Feature Article of Monday, 25 June 2012
Columnist: NCA/Consumer & Corporate Affairs Division
The attention of the National Communications Authority (NCA) has been drawn to publications on ghanaweb and other media outlets by a Dr. Ben Ofosu-Appiah in which he asks among others that the NCA puts telcos in check.
Dr. Ofosu-Appiah says he cannot “fathom out what’s going on in Ghana” and wondered whether Ghana has “become a lawless country where state institutions don’t work and people don’t honour their contractual obligations and no sanctions applied to them”; obviously referring to the NCA and its relationship with the telcos operating in the country.
The NCA was established in 1996 by the NCA Act (Act 524) to regulate the provision of Communication services in Ghana. One of its most important responsibilities is to be a neutral arbitrator to investigate and resolve complaints and disputes between subscribers and their licensed operators and anybody involved in the communications industry. But first, the Authority should know about the complaint or grievance to be able to intervene.
Regarding the specific issues of Dr. Ofosu-Appiah and telcos in Ghana, the NCA could not have had knowledge of any contract between Dr. Ben Ofosu-Appiah and Vodafone. We only got to know about that contract when he wrote to us on May 22, 2012 to complain. And as we always do, we acted with dispatch!
And Dr. Ofosu-Appiah acknowledged “the prompt attention” we gave the issue for which reason Vodafone apologised and delivered the service paid for.
However, after acknowledging the prompt attention from the NCA and subsequent positive responses from Vodafone, we were denied the simple courtesy of being informed of the outcome of our intervention. Dr. Ofosu-Appiah only subsequently questions whether telcos in the country are “taking Ghanaians for a ride because the NCA which is supposed to regulate their activities isn’t up to the task”. That is unfortunate being that Dr. Ofosu-Appiah had acknowledged in a previous paragraph the prompt attention to his issue and an equal swift apology and righting of the wrong by Vodafone.
With regard to the personal commercial contract between his mother and MTN on a lease agreement, we are at a loss as to how Dr Ofosu-Appiah, a policy analyst would expect the NCA that was not party to his transactions to have any knowledge of his fiduciary engagements. We only got to know about it when he decided to make the transactions of his family with the telco public and sent us a complaint on June 17, 2012. Per a reply from MTN on June 19, 2012, they had apparently made an attempt to settle their indebtedness with his mother but were unable to do so because they could not contact her on the telephone number she provided on a document she forwarded to them. MTN also claim to have communicated same to Dr. Ofosu-Appiah and encouraged his mother to forward her bank details to them for direct payment into her bank account.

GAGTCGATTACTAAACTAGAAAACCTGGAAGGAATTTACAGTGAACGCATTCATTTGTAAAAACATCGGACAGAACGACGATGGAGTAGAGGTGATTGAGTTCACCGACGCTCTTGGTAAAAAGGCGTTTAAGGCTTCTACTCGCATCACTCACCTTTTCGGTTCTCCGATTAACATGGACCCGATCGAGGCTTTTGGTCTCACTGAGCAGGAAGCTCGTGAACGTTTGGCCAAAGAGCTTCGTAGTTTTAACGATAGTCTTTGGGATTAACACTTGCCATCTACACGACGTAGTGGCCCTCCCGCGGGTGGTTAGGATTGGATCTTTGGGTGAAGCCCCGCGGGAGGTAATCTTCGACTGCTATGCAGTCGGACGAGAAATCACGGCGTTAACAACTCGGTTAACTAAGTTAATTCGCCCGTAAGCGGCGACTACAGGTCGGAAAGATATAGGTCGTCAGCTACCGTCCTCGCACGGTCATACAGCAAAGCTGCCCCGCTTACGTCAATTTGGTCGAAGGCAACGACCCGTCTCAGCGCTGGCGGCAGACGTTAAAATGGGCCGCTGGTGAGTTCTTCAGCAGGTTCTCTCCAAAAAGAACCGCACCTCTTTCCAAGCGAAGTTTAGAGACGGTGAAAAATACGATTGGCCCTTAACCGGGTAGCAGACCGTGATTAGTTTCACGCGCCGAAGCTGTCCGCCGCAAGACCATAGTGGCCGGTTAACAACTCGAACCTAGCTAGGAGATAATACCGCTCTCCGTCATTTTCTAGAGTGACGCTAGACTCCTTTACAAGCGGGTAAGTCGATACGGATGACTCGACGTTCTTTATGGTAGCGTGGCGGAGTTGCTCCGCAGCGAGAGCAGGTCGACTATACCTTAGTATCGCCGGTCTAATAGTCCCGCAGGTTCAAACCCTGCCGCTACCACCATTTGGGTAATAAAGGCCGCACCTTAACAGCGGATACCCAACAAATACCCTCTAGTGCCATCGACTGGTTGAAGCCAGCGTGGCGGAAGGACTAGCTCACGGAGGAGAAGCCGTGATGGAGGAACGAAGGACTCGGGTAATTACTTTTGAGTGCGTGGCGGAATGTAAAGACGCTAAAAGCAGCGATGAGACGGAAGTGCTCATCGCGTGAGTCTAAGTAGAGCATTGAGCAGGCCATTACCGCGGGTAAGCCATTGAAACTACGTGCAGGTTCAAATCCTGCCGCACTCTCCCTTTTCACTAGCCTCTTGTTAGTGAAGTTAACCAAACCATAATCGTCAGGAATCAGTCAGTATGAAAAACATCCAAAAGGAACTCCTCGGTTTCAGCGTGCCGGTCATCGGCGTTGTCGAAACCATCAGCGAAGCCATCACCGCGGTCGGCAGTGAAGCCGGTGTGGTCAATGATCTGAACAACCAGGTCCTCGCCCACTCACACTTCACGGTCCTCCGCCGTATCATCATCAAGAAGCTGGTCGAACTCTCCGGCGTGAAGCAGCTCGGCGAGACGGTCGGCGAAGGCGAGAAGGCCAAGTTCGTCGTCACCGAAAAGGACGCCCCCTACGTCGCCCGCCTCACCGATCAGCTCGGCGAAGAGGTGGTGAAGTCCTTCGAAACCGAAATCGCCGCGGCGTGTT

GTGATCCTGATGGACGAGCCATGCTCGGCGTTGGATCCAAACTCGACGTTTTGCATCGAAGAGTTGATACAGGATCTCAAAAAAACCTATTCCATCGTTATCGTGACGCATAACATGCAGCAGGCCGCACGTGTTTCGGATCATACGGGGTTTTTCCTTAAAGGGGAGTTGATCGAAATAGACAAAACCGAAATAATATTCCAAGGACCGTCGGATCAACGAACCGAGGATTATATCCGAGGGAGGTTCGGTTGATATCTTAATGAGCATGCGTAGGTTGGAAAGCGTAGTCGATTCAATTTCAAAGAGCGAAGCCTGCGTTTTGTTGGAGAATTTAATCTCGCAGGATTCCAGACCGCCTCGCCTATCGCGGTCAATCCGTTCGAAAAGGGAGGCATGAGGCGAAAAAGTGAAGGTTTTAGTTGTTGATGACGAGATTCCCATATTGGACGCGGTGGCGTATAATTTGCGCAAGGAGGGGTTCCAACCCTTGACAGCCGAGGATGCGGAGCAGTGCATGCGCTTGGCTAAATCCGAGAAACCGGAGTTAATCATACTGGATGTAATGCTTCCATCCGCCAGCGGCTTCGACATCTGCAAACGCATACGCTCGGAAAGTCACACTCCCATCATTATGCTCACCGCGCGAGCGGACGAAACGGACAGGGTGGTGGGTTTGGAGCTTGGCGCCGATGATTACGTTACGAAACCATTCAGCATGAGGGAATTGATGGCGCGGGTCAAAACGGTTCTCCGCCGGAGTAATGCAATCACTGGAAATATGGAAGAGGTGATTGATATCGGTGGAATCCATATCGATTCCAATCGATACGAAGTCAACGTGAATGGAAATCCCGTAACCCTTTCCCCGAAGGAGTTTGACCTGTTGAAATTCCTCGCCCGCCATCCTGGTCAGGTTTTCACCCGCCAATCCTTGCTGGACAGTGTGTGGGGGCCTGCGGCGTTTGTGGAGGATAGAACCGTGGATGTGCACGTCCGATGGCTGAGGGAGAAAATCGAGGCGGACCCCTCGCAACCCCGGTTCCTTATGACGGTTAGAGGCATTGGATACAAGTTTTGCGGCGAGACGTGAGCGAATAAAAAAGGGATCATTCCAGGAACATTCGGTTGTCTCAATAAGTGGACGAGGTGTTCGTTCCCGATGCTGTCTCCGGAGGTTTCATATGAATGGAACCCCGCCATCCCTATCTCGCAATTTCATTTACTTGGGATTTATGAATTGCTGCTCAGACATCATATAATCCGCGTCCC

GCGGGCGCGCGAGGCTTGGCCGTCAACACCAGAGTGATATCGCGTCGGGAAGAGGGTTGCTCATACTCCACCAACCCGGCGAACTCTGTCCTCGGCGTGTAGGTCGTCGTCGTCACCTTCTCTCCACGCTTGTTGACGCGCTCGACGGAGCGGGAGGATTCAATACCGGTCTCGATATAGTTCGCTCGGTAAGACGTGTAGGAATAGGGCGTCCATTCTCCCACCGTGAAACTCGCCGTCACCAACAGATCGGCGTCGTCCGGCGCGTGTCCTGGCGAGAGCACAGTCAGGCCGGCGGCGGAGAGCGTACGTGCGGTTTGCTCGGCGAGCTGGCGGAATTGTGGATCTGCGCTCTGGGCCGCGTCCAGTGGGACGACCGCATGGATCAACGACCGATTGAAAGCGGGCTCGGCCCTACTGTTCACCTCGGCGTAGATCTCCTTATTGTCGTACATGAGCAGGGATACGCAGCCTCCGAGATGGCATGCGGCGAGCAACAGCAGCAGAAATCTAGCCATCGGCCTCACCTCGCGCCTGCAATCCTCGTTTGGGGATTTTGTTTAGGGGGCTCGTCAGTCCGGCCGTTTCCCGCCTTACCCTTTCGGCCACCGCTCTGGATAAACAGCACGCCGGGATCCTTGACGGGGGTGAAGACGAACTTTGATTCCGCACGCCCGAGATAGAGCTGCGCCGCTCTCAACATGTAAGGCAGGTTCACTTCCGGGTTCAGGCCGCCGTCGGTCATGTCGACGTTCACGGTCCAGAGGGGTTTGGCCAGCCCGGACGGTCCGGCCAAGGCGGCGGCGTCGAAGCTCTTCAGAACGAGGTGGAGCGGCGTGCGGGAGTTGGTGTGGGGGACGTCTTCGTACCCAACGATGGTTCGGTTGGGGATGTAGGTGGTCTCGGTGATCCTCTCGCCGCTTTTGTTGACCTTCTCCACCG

It may interest Dr. Ofosu-Appiah that by the day, the NCA is called upon by communities like Parkoso to impress on telcos to de-commission telecom masts for fear of disasters. We are still grappling with this dilemma which to us, is like a chicken and egg situation.
It is regrettable therefore, that after all these interventions, Dr. Ofosu-Appiah could still go ahead to publish such an article in the media for purposes we are finding extremely difficult to appreciate.
Insertions like “a failed state”, “lawless country where chaos and gangsterism reign” from a Ghanaian of that high stature do not present this dear country of ours in the light that well meaning leaders work tirelessly to present to the generations that should keep the flag flying. And for Dr. Ofosu-Appiah who may one day leave his sojourn to superintend the business of Ghana, it’s not all doom in Ghana. At least some institutions are making sure the country does not become a “failed state. And remember; if your house does not sell you, the street will not buy you!
The NCA would like to draw the attention of Dr. Ben Ofosu-Appiah and other consumers of telecommunications products to our complaint procedure. This procedure requires a dissatisfied/aggrieved consumer to: a. First contact the service provider with the complaint/grievance. b. If not satisfied with the response, the consumer may then lodge a complaint with the NCA. c. The detailed complaint procedure can be found on the NCA website, www.nca.org.gh and flyers we have distributed all over the country.
Complaints to the NCA can be done in different forms. It can be done directly at the ‘MAKE A COMPLAINT’ section on the NCA website or by a letter to the Complaint Unit of the NCA. A downloadable Consumer Complaint Form (CCF) can also be obtained from the Authority’s website. Consumers can also call the Complaints Unit on (+233) 307-014419).
A final option is for dissatisfied consumers to walk into any of our offices in the regions to directly lodge complaints.
Below are the Addresses of the NCA:
HEAD OFFICE, ACCRA The Director General, National Communications Authority 1st Rangoon Close P. O. Box CT 1568 Cantonments, Accra. Tel: 0302 776621/0302 2771701 Email: email@example.com
TAKORADI The Zonal Manager, National Communications Authority P. O. Box SL 409, Sekondi. Tel: (+233) 3120-28073/3120-28049 Fax: (+233) 3120-28063 Email: firstname.lastname@example.org
TAMALE The Zonal Manager National Communications Authority P. O. Box TL 1590, Tamale Tel: (+233) 372028103-5 Fax: (+233) 372028102 Email: email@example.com
KUMASI The Zonal Manager National Communications Authority P. O. Box KS 10768, Kumasi Tel: (+233) 3322-20014 (+233) 3322-20018 (+233) 3322-20019 Fax: (+233) 3220-20064 Email: firstname.lastname@example.org
Issued By the Consumer & Corporate Affairs Division The National Communications Authority- NCA